California State University-Sacramento Reviews

  • 87 Reviews
  • Sacramento (CA)
  • Annual Tuition: $19,248
94% of 87 students said this degree improved their career prospects
92% of 87 students said they would recommend this school to others
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Student & Graduate Reviews

Vera
  • Reviewed: 9/9/2021
  • Degree: Marketing
"I was satisfied with things like the campus, services, clubs. The whole "college experience" is definitely there and it's really up to you to be wise with your time and choices. I am not happy with the quality of education. I was part of the Business Administration program with a concentration in Marketing & delivery as well as the material presented is very outdated. You learn what Marketing is in theory & the only type of real-world application we received was the Harvard Cases. Where you would analyze specific problems that a company was having & write a paper exploring the options, recommendations, risks, etc. In the real world, Marketing professionals need to have a good grip on statistics & know how to use a variety of Marketing tools & software. Every job or desirable internship asks for those things. Obviously, not all marketing professionals require that you know how to model data aka stats but even if you want to become a social media marketer you need to know how to use certain tools. It would have been nice to have the option to learn those things in class & while doing group projects. Bottom line: If you are pursuing Business Administration - Marketing make sure that you find ways you learn how to use different marketing tools & software because Sac State will not teach you..."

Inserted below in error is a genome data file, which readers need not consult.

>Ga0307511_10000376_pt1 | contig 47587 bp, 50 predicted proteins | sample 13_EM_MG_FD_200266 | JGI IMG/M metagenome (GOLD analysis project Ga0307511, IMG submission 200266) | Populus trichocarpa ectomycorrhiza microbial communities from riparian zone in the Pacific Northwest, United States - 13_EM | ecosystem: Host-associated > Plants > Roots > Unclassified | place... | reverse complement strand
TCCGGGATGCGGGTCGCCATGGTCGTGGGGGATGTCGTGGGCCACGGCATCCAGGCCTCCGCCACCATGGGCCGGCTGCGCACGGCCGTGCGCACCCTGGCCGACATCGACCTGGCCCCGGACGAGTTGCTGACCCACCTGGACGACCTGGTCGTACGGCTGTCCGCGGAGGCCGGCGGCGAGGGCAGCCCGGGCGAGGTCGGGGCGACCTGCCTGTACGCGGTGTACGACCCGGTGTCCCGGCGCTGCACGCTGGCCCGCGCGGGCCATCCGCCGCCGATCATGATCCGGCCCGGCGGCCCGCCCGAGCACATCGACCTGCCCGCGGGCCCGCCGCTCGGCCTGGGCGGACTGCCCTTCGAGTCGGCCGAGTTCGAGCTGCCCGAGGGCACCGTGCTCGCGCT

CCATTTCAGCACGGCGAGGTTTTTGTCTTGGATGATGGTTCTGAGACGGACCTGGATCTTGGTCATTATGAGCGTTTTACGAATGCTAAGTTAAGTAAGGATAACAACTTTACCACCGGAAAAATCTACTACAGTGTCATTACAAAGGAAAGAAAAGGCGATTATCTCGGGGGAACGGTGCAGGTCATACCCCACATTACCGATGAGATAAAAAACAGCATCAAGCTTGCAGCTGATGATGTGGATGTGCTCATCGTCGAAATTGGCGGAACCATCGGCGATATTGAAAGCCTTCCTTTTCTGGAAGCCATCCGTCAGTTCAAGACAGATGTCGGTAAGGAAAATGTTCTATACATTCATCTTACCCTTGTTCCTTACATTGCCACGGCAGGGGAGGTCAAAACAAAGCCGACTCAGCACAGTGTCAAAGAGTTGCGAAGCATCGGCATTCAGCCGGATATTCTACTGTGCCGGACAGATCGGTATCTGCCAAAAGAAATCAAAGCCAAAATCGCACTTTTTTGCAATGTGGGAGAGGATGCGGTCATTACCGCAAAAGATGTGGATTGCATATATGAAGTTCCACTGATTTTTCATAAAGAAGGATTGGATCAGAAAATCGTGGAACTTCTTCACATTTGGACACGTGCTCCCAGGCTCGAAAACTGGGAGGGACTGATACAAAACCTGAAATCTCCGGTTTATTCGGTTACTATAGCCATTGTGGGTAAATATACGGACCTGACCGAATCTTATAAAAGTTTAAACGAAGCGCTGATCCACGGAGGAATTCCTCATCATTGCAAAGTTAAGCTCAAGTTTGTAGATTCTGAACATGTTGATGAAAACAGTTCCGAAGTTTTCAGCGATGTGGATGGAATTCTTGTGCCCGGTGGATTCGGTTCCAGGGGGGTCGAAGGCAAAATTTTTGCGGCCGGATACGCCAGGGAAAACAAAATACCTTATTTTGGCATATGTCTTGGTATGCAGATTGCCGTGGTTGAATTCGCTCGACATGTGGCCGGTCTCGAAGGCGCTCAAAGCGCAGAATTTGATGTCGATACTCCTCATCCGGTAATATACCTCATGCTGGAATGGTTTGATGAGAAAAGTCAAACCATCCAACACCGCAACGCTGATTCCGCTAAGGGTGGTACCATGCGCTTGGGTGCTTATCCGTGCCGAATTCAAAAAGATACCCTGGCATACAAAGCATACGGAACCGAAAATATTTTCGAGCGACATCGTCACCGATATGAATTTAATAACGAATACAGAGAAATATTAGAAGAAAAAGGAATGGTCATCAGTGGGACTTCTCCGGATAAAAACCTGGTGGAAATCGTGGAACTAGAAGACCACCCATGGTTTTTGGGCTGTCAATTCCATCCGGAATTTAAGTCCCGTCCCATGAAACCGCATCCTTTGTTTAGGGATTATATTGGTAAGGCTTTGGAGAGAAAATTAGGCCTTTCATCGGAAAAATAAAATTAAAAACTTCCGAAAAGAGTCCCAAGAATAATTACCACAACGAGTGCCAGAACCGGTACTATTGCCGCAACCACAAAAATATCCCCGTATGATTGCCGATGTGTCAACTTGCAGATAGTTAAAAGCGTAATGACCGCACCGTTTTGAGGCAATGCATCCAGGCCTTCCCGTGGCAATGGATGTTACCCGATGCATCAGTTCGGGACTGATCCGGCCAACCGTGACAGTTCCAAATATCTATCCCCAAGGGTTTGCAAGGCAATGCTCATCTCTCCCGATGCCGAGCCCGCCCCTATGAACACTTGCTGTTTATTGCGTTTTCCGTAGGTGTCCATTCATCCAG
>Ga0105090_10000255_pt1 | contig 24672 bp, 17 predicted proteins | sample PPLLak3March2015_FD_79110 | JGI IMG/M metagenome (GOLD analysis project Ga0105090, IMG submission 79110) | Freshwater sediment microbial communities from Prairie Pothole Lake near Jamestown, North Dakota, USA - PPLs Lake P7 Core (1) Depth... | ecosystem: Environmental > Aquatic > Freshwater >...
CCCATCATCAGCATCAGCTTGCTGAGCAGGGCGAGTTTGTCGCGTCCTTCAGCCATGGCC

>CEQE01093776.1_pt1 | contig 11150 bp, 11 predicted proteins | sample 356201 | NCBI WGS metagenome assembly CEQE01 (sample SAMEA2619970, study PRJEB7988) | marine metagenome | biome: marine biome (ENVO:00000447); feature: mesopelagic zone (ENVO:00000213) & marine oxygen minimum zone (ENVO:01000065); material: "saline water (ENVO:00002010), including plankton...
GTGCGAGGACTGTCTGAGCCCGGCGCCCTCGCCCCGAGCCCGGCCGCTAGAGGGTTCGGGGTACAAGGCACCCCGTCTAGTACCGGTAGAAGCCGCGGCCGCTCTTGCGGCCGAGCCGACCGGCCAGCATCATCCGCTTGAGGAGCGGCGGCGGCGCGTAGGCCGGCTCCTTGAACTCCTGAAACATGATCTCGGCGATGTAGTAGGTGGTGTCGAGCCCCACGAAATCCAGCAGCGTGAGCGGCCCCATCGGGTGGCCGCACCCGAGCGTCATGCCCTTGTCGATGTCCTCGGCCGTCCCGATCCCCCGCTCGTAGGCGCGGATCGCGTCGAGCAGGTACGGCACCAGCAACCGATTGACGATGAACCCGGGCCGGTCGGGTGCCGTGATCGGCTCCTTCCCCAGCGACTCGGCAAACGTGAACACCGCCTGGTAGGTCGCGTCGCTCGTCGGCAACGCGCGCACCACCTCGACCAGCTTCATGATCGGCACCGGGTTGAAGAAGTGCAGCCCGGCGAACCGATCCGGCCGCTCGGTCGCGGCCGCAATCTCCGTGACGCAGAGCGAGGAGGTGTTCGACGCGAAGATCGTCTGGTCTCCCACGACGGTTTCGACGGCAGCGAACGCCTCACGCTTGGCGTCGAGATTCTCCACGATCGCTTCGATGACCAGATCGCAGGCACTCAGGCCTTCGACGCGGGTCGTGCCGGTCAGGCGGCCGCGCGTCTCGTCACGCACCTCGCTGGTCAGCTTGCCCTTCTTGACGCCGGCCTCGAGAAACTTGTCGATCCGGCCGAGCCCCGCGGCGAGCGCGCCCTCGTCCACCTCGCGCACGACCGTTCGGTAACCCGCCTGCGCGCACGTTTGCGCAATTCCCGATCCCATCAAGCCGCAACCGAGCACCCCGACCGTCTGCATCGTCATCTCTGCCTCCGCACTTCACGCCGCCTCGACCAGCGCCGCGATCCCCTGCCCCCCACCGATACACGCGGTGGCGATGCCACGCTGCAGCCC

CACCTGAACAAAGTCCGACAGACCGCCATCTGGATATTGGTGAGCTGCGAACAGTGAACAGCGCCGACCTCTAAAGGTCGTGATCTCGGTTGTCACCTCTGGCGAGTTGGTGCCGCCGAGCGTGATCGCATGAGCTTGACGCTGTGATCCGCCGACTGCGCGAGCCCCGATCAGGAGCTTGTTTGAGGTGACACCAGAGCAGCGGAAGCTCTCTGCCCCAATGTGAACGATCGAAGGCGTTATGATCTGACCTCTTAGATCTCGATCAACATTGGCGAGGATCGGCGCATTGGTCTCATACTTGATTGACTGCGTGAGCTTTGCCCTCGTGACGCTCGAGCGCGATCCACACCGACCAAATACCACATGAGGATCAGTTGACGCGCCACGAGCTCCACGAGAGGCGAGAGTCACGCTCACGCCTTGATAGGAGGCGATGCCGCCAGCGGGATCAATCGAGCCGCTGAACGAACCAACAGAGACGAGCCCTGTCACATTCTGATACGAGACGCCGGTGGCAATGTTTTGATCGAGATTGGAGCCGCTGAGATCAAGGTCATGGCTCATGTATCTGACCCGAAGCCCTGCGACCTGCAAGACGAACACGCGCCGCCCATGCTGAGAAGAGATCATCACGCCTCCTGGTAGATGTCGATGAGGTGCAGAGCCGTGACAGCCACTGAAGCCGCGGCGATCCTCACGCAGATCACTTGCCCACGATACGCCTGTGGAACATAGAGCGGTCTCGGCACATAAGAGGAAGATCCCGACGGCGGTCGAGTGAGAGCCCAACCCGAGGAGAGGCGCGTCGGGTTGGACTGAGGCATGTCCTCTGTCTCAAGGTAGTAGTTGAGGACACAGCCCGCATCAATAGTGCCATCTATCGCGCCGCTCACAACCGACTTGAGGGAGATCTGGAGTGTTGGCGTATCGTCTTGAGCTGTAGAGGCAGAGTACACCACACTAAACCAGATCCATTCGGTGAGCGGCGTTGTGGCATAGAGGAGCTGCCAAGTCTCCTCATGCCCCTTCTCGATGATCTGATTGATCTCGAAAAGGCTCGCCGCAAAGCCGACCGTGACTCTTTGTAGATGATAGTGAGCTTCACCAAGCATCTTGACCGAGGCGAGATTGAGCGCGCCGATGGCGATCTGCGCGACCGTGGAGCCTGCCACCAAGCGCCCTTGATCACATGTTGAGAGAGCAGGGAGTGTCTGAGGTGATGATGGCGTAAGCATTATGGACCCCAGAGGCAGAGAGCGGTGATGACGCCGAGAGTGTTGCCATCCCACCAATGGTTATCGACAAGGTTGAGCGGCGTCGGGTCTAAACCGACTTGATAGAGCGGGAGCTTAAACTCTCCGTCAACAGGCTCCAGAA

SacStateStudent
  • Reviewed: 4/25/2021
  • Degree: Computer Science